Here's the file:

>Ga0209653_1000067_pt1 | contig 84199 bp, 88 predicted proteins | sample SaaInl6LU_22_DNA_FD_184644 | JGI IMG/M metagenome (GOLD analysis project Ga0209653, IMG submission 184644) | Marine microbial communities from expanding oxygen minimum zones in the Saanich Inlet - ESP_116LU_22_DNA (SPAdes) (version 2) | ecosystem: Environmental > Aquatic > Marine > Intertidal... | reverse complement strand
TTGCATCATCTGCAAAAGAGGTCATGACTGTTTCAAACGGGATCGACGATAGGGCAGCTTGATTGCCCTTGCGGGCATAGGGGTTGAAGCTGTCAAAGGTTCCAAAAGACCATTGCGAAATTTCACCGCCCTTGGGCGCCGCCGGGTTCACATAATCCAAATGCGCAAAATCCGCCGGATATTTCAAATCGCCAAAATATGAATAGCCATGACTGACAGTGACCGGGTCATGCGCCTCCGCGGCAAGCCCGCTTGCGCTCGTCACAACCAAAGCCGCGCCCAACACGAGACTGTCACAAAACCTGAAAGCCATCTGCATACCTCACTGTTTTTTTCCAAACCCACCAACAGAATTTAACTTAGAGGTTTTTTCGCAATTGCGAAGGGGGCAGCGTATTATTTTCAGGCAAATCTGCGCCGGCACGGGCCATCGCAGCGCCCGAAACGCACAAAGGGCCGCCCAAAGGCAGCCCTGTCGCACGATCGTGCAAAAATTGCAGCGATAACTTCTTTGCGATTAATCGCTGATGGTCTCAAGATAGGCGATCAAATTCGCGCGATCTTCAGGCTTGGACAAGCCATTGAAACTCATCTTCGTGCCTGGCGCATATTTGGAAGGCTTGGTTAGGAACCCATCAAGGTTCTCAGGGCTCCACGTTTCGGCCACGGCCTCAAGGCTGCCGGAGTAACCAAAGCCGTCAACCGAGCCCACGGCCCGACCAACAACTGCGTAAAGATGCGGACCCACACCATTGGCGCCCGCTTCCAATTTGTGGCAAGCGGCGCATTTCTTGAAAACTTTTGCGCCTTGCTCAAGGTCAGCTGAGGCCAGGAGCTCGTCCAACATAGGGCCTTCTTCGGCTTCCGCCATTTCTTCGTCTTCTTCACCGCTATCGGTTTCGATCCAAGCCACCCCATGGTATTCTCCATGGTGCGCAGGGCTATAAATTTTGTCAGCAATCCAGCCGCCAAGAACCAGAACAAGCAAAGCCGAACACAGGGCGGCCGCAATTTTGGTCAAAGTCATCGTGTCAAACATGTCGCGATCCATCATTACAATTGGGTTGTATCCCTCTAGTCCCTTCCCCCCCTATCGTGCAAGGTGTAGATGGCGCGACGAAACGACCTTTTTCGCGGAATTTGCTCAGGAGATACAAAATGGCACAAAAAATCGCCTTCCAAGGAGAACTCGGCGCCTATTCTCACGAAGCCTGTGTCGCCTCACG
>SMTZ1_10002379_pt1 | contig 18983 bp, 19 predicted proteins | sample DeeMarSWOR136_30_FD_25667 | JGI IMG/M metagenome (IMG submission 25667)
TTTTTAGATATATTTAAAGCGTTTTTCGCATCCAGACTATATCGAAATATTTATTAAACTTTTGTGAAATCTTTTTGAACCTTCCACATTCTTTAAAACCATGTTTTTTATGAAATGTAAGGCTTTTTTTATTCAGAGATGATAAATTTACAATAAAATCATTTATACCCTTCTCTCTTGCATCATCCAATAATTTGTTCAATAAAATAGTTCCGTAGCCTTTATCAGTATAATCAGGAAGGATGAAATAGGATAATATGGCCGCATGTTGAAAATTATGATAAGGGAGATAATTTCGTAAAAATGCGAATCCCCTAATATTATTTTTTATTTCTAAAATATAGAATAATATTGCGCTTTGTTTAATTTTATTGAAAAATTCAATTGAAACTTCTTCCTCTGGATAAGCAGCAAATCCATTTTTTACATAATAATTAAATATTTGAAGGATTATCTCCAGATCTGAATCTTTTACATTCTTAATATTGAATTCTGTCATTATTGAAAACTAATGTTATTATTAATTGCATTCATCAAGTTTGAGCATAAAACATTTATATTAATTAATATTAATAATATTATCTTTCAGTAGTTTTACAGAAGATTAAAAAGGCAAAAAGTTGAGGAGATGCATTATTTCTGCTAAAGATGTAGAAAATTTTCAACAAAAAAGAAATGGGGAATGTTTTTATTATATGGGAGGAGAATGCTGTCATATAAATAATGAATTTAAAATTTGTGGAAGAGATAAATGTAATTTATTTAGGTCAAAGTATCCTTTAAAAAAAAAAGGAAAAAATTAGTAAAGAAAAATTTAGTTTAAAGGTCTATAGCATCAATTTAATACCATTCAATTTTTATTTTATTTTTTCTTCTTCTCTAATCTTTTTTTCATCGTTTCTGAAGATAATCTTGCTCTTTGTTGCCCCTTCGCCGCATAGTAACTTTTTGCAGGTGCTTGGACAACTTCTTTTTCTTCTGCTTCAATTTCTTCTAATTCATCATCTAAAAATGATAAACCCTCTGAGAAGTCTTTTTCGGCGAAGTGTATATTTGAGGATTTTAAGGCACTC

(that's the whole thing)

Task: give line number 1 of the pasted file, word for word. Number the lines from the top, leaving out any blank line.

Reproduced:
>Ga0209653_1000067_pt1 | contig 84199 bp, 88 predicted proteins | sample SaaInl6LU_22_DNA_FD_184644 | JGI IMG/M metagenome (GOLD analysis project Ga0209653, IMG submission 184644) | Marine microbial communities from expanding oxygen minimum zones in the Saanich Inlet - ESP_116LU_22_DNA (SPAdes) (version 2) | ecosystem: Environmental > Aquatic > Marine > Intertidal... | reverse complement strand